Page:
Summary: As followers of Christ, we are slaves to holiness and grace.


Text: Romans 6:15-23


1. Illustration: In 1863 the Emancipation Proclamation was proclaimed in America. The word spread from Capitol Hill down into the valleys of Virginia, and the Carolinas, and evens into the plantations of Georgia, Mississippi, and Alabama. The headlines read, ’Slavery Legally Abolished!’ However, the greater majority of slaves, in the South, went right on living as though there had been no emancipation. They went on living like they had never been set free. In fact, when one Alabama slave was asked what he thought of the Great Emancipator, whose proclamation had gone into effect, he replied "I don’t know nothing about Abraham Lincoln except they say he set us free. And, I don’t know nothing about that neither." How tragic. A war was being fought. A document had been signed. Slaves were legally set free. Yet most continued to live out their years without knowing anything about it. They had chosen to remain slaves, though they were legally free. Even though emancipated, they kept serving the same master throughout their lives. That’s how it is with many believers today. They have been set free, yet they have chosen to remain slaves to the same strongholds that have gripped them all of their life.

2. In the previous section Paul used a metaphor of the kingdom of sin vs the kingdom of grace; here he uses a new metaphor, that of emancipation from slavery, but he puts a unique spin on it.

3. The great paradox of Christianity is that Jesus sets us free from slavery to sin to become slaves to God. However, that major difference is that of our old cruel master verses our new master filled with love and grace.

4. Paul's major point here is that we are all slaves to something or someone. We are either slaves to sin and the devil or God and his grace and holiness.

5. Now I realize that this is not a popular metaphor to use at this present time, and I by no means want to come across as insensitive to our black brothers and sisters.

6. However, there is a major difference to the slavery that Paul is talking about and the slavery of our nation’s history. The slavery that Paul is talking about is not a forced slavery, in fact, it is one that we choose! By accepting Jesus, we make the choice to become slaves to God.

7. In our text today, Paul talks about…

a. We Are Slaves To The One We Obey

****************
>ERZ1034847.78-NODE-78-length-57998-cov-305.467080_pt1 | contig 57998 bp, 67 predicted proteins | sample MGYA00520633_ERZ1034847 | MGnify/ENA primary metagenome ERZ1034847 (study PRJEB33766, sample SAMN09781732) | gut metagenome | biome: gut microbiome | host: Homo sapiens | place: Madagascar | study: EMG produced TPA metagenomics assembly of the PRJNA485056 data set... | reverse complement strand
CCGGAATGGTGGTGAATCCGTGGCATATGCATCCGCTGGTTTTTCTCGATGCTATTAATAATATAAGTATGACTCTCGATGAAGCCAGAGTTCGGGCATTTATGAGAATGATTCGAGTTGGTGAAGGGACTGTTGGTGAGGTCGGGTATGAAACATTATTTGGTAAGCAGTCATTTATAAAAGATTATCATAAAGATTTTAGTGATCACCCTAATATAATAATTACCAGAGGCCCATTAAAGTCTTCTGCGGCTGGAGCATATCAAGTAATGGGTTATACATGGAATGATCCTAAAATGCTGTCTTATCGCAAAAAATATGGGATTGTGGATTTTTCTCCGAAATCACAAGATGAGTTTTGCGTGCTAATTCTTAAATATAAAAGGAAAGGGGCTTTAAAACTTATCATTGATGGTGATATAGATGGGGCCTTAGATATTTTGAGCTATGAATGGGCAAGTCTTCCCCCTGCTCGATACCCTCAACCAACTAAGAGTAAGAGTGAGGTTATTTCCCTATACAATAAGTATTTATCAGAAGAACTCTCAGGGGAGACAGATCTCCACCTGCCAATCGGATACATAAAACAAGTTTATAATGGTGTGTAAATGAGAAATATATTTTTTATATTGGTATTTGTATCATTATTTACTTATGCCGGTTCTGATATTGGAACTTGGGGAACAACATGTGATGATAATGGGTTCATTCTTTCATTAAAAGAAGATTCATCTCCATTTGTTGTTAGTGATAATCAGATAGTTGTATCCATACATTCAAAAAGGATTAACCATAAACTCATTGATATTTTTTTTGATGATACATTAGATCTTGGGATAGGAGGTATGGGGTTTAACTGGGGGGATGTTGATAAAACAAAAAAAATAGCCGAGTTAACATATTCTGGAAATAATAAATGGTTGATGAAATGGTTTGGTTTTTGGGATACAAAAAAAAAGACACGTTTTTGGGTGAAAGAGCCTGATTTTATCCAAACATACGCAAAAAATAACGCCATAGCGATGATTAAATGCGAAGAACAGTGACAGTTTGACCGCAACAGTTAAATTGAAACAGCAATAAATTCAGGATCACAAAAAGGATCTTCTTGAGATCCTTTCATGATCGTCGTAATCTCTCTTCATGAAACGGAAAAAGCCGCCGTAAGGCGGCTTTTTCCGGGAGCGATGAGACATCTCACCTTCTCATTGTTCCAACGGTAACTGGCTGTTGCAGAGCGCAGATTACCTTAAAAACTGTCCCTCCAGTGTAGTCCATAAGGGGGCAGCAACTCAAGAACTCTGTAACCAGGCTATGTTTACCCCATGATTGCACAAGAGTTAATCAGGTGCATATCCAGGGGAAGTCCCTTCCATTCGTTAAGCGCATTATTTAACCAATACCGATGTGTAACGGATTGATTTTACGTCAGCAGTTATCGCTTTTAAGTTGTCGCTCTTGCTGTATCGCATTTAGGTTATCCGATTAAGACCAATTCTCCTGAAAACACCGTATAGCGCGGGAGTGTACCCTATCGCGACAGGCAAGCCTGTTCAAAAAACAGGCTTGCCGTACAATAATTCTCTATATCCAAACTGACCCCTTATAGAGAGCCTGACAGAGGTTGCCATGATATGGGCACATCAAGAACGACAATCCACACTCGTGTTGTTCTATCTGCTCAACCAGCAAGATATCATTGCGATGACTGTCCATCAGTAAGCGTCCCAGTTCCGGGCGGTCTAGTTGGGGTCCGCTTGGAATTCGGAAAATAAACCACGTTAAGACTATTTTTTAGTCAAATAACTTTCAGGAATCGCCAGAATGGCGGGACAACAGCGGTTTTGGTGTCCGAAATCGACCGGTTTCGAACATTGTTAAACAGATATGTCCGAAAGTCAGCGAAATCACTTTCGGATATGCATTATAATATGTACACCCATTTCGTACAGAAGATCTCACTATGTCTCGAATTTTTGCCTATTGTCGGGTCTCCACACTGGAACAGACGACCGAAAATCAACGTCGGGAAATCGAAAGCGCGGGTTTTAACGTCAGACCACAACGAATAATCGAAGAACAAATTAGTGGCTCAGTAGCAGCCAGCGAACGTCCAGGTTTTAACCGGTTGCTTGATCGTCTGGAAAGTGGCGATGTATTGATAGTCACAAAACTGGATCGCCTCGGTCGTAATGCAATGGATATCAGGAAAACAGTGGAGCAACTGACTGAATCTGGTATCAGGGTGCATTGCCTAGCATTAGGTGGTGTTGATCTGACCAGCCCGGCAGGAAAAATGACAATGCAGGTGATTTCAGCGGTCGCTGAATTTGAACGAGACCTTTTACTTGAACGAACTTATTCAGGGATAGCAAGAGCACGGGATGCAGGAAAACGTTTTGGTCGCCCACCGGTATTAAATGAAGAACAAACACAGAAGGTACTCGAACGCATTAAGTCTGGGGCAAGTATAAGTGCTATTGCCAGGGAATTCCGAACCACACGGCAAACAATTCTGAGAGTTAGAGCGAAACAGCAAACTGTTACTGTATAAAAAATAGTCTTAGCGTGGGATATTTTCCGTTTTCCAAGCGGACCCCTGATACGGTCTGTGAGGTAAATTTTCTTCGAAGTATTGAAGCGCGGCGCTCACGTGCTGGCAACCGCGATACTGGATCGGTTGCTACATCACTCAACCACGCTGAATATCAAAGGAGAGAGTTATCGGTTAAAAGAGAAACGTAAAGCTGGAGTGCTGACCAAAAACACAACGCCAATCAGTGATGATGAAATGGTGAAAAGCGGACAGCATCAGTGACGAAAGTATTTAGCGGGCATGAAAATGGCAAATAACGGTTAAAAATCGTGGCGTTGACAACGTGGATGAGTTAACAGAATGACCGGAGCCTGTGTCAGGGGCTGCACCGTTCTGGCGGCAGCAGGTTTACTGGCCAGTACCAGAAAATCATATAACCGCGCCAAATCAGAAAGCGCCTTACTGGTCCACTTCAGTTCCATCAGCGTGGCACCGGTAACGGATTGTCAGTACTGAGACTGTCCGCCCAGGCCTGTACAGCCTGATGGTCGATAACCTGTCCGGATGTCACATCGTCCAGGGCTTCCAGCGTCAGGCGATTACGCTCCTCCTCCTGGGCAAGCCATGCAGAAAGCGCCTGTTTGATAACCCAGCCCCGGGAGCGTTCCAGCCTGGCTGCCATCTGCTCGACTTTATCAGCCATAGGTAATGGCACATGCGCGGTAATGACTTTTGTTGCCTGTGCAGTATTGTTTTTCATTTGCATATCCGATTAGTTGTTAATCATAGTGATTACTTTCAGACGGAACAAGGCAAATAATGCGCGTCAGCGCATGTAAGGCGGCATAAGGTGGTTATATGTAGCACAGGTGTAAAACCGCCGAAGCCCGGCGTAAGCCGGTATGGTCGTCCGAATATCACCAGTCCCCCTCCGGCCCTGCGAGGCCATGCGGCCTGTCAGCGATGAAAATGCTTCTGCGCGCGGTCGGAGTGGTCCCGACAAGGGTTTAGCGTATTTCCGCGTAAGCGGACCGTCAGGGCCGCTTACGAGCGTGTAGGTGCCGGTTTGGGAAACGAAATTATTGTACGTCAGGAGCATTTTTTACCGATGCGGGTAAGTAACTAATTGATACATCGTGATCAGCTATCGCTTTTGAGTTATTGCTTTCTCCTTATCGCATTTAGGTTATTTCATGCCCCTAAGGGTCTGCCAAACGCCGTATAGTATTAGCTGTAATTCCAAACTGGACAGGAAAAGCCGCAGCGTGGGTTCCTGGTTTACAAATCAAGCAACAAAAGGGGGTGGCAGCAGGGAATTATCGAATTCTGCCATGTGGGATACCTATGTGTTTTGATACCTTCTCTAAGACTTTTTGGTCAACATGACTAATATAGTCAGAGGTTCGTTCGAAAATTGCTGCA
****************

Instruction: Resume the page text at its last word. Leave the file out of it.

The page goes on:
b. Our Master Has Changed

c. Our Fruit Has Changed

8. Let’s all stand as we read Rom. 6:15-23.

Proposition: As followers of Christ, we are slaves to holiness and grace.

Transition: First, Paul tells us…

I. We Are Slave To The One We Obey (15-16).

A. Slaves To The One You Obey

1. Paul begins this section with a rhetorical question: "What then? Are we to sin because we are not under the law but under grace?" To which he answers, "By no means!"

a. Now this may sound familiar to us because this is nearly identical to how he began this chapter.

b. In v. 1 he was dealing with an error in thinking that we should sin more so that we could get more grace.

c. Here he is dealing with the thought that we are free to do whatever we want because God will forgive us and give us grace.

d. That's like a child saying, "I know this is wrong, but Dad won't do anything if I get caught."

e. People in the church today make the same mistake. They take God's grace and take advantage of it.

f. Just because God freely gives forgiveness and grace doesn't mean that we should make sin a habit in our lives.

g. Instead we should heed the words of Jesus in the "Model Prayer," to "lead us not into temptation."

2. In v. 16 Paul begins his reference to metaphor of slavery. He says, "Do you not know that if you present yourselves to anyone as obedient slaves, you are slaves of the one whom you obey, either of sin, which leads to death, or of obedience, which leads to righteousness?"

a. It was a common occupancy for a person in Paul's day to sell themselves into slavery in order to get themselves out of debt.

b. It has been estimated that 85%-90% of all Roman citizens were slaves. So again, this is very different from how we know slavery from America's past.

c. For Paul's original audience this was a very powerful image. Paul's point was that if you obey someone or something, we become slaves them.

d. So, when we surrender to the power of sin in our lives, we become its slave.

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